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how is this glaze pattern made?


shawnhar

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Hmmmm...I've looked at a lot of wood ash glazed pots that do not have that pattern. I really like the "tree root" pattern, looks like they dripped glaze down somehow but not sure how they got it to "branch" like that. I like the way the lines break off and connect to nearby lines, any way to get that with cone 6 electric?

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Ash glazes can be fun. I use them some on small stuff.

You just need to remember they can run like crazy

Heres a large teapot with just the top covered with ash glaze. The bottom is a stable black glaze-at cone 10 reduction -electric folks need to use low temp fluxes

This pot is from a propane fired kiln

I make mine with wood ash from burned apple trees that I gathered years ago after pruning our orchard heavy.

This teapot is made by a retired professional potter friend and its big at 7x10 inch (not counting handle size)

Its made in two pieces and glazed together not something you see much but the design works well as does the functionality .

I have had this for about 3 decades or more now in the kitchen-its to big for us two to use.

I published that black glaze in this years Ceramic Monthly February issue

Godzilla in in for scale

 

ash1.jpg

ash 2.jpg

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Awesome shape on that teapot! I don't use teapots and haven't made one yet, but I saved these pics as a reference to try and emulate. The teapot in  our class looks pathetic compared to that one.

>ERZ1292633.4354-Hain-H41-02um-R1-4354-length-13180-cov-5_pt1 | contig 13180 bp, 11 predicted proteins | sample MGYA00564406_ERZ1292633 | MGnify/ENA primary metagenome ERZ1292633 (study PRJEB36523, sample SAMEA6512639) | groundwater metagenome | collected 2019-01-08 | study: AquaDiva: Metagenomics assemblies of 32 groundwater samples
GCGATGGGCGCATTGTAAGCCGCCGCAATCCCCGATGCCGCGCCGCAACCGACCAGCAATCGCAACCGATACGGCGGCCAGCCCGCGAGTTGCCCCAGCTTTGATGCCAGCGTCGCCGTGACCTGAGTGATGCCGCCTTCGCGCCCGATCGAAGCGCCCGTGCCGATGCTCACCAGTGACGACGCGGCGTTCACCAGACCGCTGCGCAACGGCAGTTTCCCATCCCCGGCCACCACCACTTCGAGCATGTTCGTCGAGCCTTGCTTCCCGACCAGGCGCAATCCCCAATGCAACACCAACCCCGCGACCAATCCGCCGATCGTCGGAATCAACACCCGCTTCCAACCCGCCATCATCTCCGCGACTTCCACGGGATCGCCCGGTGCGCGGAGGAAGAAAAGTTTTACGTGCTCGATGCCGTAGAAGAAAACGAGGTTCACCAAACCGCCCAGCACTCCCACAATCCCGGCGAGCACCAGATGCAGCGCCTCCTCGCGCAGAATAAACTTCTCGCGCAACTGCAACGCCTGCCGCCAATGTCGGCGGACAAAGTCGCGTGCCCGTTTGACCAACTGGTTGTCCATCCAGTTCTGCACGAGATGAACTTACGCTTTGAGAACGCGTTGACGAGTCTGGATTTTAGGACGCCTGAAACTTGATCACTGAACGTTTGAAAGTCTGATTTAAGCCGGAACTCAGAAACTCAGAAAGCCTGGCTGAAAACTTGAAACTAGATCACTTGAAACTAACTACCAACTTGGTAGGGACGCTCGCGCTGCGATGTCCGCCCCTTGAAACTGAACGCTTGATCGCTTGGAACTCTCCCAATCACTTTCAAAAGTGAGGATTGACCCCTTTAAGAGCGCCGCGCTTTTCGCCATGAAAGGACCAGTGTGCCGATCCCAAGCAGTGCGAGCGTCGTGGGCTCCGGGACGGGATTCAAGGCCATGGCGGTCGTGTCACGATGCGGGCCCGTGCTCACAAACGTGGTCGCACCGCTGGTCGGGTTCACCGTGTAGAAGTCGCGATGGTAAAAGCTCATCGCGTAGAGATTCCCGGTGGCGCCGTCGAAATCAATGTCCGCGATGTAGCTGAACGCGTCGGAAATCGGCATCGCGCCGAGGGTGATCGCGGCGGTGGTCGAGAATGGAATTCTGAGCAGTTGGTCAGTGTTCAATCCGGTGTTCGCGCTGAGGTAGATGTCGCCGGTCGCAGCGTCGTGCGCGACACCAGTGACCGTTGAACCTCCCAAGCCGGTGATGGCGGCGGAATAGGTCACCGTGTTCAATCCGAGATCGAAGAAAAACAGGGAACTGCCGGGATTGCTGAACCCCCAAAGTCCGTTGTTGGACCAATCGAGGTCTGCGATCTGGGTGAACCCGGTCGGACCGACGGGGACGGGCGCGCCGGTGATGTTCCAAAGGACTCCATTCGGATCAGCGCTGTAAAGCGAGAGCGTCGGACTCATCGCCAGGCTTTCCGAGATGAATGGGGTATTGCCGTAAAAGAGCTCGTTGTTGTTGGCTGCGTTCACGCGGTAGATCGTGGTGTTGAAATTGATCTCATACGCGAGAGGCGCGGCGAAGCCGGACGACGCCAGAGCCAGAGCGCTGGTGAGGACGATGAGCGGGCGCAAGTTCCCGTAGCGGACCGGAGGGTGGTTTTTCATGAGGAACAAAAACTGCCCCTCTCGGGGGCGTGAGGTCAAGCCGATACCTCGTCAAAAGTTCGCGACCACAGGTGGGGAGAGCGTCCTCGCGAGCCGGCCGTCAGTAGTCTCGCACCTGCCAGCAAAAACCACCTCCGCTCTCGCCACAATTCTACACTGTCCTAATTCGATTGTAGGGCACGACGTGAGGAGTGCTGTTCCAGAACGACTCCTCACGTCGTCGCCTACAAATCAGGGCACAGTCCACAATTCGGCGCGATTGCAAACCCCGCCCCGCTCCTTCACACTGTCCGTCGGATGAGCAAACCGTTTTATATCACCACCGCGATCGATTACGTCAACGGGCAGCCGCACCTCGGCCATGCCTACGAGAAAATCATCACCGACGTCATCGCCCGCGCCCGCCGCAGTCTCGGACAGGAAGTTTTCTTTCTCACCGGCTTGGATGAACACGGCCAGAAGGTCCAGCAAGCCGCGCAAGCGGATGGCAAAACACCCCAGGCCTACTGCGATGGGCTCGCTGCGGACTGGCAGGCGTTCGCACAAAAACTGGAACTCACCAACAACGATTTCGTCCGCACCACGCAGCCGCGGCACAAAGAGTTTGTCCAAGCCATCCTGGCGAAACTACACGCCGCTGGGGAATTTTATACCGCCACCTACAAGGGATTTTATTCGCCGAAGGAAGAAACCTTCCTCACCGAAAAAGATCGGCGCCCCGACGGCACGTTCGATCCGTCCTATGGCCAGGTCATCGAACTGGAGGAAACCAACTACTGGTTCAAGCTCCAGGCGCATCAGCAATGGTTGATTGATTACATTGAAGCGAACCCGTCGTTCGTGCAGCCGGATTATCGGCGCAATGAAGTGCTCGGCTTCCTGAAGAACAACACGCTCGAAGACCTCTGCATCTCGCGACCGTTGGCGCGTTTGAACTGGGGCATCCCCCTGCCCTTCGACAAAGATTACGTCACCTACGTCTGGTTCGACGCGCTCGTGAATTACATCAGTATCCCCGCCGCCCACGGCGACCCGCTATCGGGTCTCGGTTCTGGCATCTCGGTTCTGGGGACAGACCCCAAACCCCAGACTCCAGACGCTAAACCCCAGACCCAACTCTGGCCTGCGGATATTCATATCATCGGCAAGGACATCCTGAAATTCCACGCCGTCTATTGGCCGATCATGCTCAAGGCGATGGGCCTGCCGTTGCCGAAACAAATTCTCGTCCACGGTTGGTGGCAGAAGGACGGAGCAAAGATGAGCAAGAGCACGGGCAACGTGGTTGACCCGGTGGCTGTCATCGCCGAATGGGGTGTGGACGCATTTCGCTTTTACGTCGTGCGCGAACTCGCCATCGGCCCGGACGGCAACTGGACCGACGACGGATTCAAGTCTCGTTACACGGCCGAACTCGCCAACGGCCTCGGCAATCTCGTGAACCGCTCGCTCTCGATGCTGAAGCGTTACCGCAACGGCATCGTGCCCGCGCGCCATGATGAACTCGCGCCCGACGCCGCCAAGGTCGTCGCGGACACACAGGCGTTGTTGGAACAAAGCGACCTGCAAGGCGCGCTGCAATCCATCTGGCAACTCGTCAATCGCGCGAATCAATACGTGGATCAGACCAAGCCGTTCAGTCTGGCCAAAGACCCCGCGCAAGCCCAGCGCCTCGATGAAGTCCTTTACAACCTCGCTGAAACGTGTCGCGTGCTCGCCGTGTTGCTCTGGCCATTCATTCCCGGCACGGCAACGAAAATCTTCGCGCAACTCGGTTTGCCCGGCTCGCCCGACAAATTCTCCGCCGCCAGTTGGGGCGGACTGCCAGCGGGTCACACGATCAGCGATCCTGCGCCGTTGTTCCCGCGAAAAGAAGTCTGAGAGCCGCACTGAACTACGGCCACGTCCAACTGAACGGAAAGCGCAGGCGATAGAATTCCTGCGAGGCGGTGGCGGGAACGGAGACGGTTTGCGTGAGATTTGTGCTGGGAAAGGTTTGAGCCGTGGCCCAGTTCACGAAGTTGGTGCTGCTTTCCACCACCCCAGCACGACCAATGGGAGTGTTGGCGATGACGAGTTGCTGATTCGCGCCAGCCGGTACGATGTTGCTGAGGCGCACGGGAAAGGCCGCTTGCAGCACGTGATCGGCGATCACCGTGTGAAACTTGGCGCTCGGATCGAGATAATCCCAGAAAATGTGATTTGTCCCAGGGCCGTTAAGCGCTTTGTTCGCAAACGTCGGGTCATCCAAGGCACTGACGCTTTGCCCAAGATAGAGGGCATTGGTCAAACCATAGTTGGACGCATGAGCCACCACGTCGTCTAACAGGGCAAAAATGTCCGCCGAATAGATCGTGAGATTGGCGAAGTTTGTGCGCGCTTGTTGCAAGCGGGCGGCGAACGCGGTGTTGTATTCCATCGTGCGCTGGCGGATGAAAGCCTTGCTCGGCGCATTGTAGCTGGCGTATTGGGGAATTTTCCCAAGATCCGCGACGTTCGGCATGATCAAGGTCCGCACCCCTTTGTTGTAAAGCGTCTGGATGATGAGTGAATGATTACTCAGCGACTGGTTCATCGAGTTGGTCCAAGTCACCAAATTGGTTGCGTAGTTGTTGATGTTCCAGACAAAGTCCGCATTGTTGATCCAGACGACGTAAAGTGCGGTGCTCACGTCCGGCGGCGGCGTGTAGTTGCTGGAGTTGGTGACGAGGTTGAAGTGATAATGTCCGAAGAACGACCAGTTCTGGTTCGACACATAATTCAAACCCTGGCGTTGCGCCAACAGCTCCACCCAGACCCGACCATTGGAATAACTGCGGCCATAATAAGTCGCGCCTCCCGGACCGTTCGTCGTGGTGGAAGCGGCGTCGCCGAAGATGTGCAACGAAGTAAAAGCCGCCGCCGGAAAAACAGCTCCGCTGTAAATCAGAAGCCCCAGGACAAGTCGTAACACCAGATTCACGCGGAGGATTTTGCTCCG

-  Love the godzilla for scale,  now I'm jealous, I don't have a godzilla reference type item, ur makin me want to dig around in some storage boxes.

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From John Britt's ^6 glaze book - Ashleigh's Rivulet and Val's Rivulet  work nicely. I am using Hannah's Fake Ash Iron and SH Copper Ash regularly. These 2 glazes work much better if applied thinly. If applied thick they will not run as much and will pinhole badly. The Hannah's Fake Ash Blue is finicky even though it is the same glaze base as Hannah's Fake Ash Iron. The Blue must be applied even thinner than the Iron. I mainly use the Fake Ashes on the top 1/4 of the pot.

Also, the Fake Ash glaze needs to be on the piece without a glaze under it. And, the Fake Ash glaze should not be covered with much of any other glaze.

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